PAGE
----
The cobalt blue sky floated high above with just the right amount of white cotton ball clouds–warm, balmy, no humidity–a perfect summer day. Lizi planned to head out to some local baseball games with her girlfriend and take Ev with her.
We packed a lovely lunch together. With Ev’s loose front tooth, he has to eat a soft diet until we go to see the oral surgeon on Wednesday. Lizi and I made tuna salad and packed yogurt with fresh fruit and cheese sticks. The special treats were juice boxes we bought especially for the outing. Ev was so excited to be included with Lizi’s friends (which he considers his friends) that he was dressed and ready to go as soon as he woke. He even donned his sunglasses first thing in the morning so he wouldn’t forget them.
As we were talking logistics for the day, Ev heard Lizi mention the names of some friends. His attention perked up at one name in particular.
“Mo-om. I hope Sam the girl with sparkly teeth and no glasses won’t be there. I only like her at weddings.” Her name was said all in one word without breath or spaces bewtween the words: Samthegirlwithsparklyteethandnoglasses.
“What are you talking about Ev? You only like her at weddings? What does that mean?”
“It means,” Ev explains in his “patient voice”, “that I only like Samthegirlwithsparklyteethandnoglasses at weddings not at churches or houses or baseball games or anything like that. At weddings she likes me, and she doesn’t boss me around because she is my best friend. But she bothers me at other places—especially when I’m doing stuff. Then she asks me stuff like ‘Can I help?’” Ev rolls his eyes at the thought.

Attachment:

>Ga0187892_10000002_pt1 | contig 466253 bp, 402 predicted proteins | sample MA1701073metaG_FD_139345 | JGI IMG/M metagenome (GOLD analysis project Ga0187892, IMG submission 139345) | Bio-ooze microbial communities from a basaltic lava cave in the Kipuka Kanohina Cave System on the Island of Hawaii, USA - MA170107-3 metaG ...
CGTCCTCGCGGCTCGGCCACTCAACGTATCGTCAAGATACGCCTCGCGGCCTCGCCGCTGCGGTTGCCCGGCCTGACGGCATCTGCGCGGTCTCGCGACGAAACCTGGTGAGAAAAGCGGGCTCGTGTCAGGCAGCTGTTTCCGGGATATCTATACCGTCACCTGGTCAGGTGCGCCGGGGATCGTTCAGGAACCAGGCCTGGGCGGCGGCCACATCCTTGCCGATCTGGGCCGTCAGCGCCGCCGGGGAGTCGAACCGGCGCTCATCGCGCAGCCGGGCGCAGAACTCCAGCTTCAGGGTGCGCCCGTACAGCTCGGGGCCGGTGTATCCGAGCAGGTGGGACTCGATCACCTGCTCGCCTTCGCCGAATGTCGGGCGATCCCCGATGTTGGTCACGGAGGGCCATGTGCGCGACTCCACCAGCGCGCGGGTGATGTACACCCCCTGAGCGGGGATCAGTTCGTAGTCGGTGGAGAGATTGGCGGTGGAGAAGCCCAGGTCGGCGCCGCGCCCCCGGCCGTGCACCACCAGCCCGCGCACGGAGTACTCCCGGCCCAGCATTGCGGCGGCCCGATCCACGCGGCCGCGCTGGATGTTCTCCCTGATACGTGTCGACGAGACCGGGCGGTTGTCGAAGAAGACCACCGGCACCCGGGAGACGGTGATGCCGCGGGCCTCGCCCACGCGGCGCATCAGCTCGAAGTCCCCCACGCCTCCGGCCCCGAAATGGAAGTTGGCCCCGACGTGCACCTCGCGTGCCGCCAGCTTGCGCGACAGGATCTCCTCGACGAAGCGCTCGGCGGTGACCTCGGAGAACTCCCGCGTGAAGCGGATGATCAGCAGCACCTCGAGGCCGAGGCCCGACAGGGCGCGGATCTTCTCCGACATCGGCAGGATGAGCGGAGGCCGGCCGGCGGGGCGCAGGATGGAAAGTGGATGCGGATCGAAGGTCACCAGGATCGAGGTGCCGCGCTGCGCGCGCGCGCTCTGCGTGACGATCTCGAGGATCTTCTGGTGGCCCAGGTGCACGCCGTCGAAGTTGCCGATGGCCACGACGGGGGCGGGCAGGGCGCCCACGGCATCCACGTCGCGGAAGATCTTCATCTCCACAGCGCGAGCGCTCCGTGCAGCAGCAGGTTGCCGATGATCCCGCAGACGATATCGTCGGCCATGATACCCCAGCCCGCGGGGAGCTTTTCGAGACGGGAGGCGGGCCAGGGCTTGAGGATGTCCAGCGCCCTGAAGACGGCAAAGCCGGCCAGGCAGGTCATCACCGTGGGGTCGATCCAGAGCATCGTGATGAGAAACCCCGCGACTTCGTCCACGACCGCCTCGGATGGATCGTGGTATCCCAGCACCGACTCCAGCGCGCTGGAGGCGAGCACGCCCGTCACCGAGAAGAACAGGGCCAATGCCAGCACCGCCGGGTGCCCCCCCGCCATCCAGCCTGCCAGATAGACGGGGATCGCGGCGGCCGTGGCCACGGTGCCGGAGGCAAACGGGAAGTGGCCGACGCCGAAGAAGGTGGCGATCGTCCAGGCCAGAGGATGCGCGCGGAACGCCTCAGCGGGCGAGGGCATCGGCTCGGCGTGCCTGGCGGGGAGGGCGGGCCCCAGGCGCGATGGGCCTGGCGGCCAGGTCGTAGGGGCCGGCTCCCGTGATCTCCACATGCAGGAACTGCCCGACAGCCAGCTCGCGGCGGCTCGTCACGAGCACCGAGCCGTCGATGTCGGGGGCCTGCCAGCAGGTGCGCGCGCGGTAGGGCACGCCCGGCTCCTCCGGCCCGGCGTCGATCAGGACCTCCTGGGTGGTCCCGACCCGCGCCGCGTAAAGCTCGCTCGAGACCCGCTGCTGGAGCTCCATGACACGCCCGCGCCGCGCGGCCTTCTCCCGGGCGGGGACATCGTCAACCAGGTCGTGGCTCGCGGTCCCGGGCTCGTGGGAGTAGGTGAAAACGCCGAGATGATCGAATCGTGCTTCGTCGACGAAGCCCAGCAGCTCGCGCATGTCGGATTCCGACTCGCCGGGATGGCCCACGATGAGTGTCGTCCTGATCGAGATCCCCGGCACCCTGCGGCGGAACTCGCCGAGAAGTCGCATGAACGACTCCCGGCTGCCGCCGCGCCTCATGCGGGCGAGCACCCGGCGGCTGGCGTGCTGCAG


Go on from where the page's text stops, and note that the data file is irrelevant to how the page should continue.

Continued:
“In fact,” he adds, “Now that I’m thinking about it, maybe I don’t like sparkly teeth at all.”
“Why ever not, Ev? People with sparkly teeth are wearing something called braces, and they are just people like you and me. It’s no different than a different hair color or a different color shoes. Most likely they are kind and nice people. We should give them a chance to show us who they are.”
“Well, I like green hair and green shoes.” He pauses a minute before finishing, “And, ok. Maybe I like people with sparkly teeth a little but not a lot.” I can tell he is softening by his response.
My mind begins to wander and think of all the ways “sparkly teeth” can be applied to life. Whatever it is that causes our mind to separate another human from ourselves in our own mind—a difference of some sort—becomes a boundary of fear. I don’t want to just let this conversation drop because I think it is important to address fears before prejudices are born from them.
“Ev. Perhaps you need to give sparkly teeth a chance. Why do you say you don’t like people with sparkly teeth much?”
“Because when they sparkly teeth smile at me, I just look away.”
“But why, Ev?” I press him a little more.
“Because I’m scared of sparkly teeth mom. Ugh! So many questions!” He adds under his breath, “Too many questions.”
“Perhaps you can start with Samthegirlwithsparklyteethandnoglasses. Maybe you can give her one chance if she’s at the baseball game to smile at you. Maybe you can try smiling back just one time and giving her a chance to be friendly and nice.”
Ev lets out a heavy sigh. “Well, all right, Mama. I’ll give her a chance. Just one. But she better not boss me around by asking things like ‘Can I help?’”